You never know when an emergency will strike. As “Your Survival Guy,” no matter how much preparation I do, there always seems to be something that’s unexpected. Like, for example what happened to me on the Friday after Thanksgiving in New Hampshire.
We decided to drive from our log cabin in Bartlett, into the Mount Washington National Forest, to the Mt. Washington Hotel for lunch—a drive that one doesn’t take without wondering, “What would I do if I break down?”
Earlier that day, my father-in-law, Dick Young, and I drove to the veterinarian to have my dog, Louis, checked out. He had been in a dog fight—more like attacked by another dog—while on a walk the day before, Thanksgiving morning (so much for relaxing). More on that another time.
On our drive home from the vet via a winding road through foothills, I noticed the ride seemed rough on certain turns, like driving on a median strip.
Happy to be back at the house with Louis on antibiotics and recovering, I thought nothing of the sound from the car—it’s a 2009 GMC Yukon XL (basically a Suburban).
Later, eight of us piled into my car and headed west for the Mt. Washington Hotel. As you enter the Mount Washington National Forest there’s an old, brown, wooden sign, like the ones you see in national parks, with yellow lettering: NO GAS for 30 miles.
Thankfully with the narrow and windy Crawford Notch in the rearview mirror, we approached the stunning entrance to the historic Mount Washington Hotel.
The picture below, taken as we pulled in, shows the golf course in the foreground, the hotel, and Mount Washington, the highest peak in the Northeast, behind it.
You can see the white lines running up the side—one of them is the cut from the tracks for the still operational Cog Railway.
You can also see me driving, thinking, that last right turn sounded bad.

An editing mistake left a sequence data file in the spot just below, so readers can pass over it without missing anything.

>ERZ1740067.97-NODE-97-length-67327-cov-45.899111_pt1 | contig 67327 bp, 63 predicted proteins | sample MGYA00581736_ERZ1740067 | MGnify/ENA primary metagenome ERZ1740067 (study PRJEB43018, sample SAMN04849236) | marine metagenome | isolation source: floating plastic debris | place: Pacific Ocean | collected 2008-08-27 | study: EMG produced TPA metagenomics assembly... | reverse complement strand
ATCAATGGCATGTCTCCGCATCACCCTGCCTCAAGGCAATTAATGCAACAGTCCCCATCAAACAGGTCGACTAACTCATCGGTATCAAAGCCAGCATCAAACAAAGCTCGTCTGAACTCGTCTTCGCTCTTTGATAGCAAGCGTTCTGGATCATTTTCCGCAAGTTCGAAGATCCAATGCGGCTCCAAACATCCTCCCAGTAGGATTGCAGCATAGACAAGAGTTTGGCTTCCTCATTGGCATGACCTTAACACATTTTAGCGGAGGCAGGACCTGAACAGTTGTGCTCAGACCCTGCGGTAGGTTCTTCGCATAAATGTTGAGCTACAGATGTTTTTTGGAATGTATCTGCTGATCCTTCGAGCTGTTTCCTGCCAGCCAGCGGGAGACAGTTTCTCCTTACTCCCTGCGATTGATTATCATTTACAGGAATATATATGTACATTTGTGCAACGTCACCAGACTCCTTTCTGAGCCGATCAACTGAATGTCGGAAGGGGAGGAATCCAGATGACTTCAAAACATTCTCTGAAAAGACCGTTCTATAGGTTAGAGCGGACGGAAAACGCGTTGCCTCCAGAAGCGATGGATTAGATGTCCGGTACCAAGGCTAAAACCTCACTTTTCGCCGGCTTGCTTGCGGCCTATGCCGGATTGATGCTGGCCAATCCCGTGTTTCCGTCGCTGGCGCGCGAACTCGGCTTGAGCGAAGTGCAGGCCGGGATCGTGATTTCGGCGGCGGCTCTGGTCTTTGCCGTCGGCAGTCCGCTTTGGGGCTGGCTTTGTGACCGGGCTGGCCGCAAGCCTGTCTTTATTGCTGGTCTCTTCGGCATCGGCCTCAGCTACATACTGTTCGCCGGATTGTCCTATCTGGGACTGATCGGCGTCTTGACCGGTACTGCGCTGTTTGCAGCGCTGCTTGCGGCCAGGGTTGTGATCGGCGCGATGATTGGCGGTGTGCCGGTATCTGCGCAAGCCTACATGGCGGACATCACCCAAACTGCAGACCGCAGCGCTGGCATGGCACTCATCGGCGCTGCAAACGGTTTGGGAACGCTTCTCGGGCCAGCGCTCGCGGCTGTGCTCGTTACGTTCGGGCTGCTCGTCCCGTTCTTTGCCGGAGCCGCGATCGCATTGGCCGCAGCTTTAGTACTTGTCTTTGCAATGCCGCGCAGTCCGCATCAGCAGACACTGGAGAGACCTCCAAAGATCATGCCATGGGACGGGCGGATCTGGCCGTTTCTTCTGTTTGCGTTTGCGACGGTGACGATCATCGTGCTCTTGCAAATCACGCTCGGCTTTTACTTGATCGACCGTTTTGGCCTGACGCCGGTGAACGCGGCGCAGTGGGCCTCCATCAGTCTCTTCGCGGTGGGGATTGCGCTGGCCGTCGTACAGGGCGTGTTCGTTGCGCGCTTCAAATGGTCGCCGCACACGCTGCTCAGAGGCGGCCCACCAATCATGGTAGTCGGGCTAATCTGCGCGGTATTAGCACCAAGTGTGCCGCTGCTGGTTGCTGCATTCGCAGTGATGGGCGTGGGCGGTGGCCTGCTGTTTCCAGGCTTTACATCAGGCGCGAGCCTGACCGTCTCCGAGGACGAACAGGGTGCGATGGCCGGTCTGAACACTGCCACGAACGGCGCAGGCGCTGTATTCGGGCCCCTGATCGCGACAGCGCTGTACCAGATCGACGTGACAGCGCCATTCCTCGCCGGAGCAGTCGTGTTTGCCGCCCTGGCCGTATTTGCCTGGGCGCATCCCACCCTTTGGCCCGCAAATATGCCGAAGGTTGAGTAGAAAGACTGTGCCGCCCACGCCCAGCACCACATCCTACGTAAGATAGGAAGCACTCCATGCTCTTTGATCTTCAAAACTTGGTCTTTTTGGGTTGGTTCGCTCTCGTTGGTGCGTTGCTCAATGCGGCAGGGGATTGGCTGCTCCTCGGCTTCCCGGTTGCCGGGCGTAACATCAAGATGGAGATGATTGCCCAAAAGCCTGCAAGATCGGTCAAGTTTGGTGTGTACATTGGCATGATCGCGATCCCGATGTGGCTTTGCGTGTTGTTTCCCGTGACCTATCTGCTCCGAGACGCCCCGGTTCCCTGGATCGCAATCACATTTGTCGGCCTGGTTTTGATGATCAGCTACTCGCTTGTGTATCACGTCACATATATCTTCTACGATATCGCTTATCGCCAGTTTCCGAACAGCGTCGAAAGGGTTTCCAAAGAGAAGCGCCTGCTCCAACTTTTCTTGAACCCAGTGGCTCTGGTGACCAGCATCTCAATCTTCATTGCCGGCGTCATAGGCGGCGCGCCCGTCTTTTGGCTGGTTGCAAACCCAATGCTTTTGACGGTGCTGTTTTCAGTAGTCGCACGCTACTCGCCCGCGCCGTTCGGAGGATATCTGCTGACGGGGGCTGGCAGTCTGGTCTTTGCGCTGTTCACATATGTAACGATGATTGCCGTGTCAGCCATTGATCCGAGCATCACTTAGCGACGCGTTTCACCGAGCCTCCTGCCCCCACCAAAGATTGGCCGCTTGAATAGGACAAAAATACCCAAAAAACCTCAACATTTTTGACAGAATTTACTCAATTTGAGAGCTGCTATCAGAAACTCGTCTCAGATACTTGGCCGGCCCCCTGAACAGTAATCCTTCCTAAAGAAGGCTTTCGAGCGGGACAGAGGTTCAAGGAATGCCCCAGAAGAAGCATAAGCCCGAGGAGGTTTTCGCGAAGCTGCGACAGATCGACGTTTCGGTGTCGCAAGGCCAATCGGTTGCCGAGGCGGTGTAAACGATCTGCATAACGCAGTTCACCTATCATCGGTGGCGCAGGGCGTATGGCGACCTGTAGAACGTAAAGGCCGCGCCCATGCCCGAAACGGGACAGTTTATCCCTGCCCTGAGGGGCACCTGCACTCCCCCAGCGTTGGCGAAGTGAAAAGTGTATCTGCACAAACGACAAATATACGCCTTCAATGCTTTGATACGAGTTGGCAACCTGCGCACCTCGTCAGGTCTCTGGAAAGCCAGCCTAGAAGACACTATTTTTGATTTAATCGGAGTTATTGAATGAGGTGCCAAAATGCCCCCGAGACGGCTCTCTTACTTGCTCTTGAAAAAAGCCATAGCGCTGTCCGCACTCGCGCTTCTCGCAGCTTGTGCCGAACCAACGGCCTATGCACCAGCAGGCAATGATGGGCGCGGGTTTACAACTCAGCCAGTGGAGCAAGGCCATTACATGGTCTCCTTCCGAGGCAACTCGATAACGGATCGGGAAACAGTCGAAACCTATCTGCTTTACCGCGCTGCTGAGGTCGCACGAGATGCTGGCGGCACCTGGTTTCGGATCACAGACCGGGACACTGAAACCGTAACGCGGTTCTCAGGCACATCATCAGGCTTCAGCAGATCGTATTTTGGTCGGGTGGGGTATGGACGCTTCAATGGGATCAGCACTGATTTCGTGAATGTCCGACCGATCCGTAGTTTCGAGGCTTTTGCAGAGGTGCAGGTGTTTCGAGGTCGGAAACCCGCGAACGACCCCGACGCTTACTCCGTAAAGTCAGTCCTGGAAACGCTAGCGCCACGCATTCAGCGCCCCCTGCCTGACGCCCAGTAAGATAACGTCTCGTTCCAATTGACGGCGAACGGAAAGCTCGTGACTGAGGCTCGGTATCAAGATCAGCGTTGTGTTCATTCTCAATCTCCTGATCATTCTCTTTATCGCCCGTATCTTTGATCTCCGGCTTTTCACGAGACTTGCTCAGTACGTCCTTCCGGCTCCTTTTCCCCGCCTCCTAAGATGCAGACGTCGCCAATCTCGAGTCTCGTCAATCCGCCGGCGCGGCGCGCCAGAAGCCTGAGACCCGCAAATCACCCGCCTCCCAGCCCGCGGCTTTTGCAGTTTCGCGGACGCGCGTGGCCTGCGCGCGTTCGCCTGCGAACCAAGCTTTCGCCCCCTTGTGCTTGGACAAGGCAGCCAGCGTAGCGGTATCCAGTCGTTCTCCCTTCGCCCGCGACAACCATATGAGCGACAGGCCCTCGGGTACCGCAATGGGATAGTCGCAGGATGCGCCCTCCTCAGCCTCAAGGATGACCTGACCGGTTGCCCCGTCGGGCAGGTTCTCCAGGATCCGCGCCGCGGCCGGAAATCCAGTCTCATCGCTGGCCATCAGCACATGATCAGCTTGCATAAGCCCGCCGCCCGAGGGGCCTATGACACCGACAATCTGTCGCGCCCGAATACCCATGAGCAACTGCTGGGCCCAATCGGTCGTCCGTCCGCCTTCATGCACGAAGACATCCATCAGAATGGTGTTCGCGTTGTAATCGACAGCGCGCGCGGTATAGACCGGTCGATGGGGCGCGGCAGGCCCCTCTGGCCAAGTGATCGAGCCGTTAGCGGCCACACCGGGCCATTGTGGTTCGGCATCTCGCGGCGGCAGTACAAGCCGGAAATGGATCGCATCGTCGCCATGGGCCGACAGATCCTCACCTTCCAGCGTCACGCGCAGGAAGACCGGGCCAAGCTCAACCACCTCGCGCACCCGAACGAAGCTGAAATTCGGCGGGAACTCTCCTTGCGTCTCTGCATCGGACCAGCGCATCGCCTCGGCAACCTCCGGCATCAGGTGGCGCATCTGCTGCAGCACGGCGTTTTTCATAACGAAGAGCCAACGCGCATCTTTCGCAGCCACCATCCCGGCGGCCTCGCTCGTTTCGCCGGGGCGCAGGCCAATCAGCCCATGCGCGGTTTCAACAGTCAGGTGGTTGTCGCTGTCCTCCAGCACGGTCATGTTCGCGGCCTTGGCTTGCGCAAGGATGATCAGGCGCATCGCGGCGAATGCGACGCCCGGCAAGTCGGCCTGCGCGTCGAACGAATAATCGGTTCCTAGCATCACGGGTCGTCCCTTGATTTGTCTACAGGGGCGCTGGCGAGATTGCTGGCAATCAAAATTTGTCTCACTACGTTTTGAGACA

Stopped in front of the hotel, I jumped out and was immediately expecting to see a flat tire. Thankfully it wasn’t. That’s when my dad, walking up from my sister’s car asked, “Are you wondering about that noise coming from the wheel?”
“Yeah,” I said.
“Well I thought it was loud when you left the house the other night.”
Great, I thought to myself.
Now I’m thirty miles from the cabin, with no gas station in sight, never mind a garage, and I need to drive through the notch to get my family back home.
As everyone was enjoying the living history of the hotel and beautiful views, I googled what I was hearing from the car. And sure enough several chat room discussions had the issue surrounded. Turns out wheel bearings go bad.
As I joined our party of twelve in the restaurant and seated myself next to Dick, he smiled and asked, “How’s the survival guy?”
After I explained what I thought the issue was, my sister and brother-in-law, who have the same make and year vehicle said, “Oh, that just happened to us this year. It’s a problem.”
Really? I said to myself.
“At least, you can drive, our wheel seized up and it had to be towed.”
Of course, that’s when my problem became a good time for everyone. Is there anything better?
“Imagine what you’ll be able to write about if we break down in Crawford Notch and you have to figure out how to survive.”
The next day (the drive home from the hotel was fine) driving home from the service garage with new wheel bearings, for two front wheels (apparently if one goes the other is bound to go too in about 30-days), I thought, how could this have been avoided?
I’m not sure that it could have been. I get the car serviced regularly and it’s never had a problem, other than the typical maintenance stuff.
What I learned, and continue to learn, is stuff happens. And if you’re in a jam, take it from “Your Survival Guy”: You’re not alone. Don’t panic. And if necessary, just smile.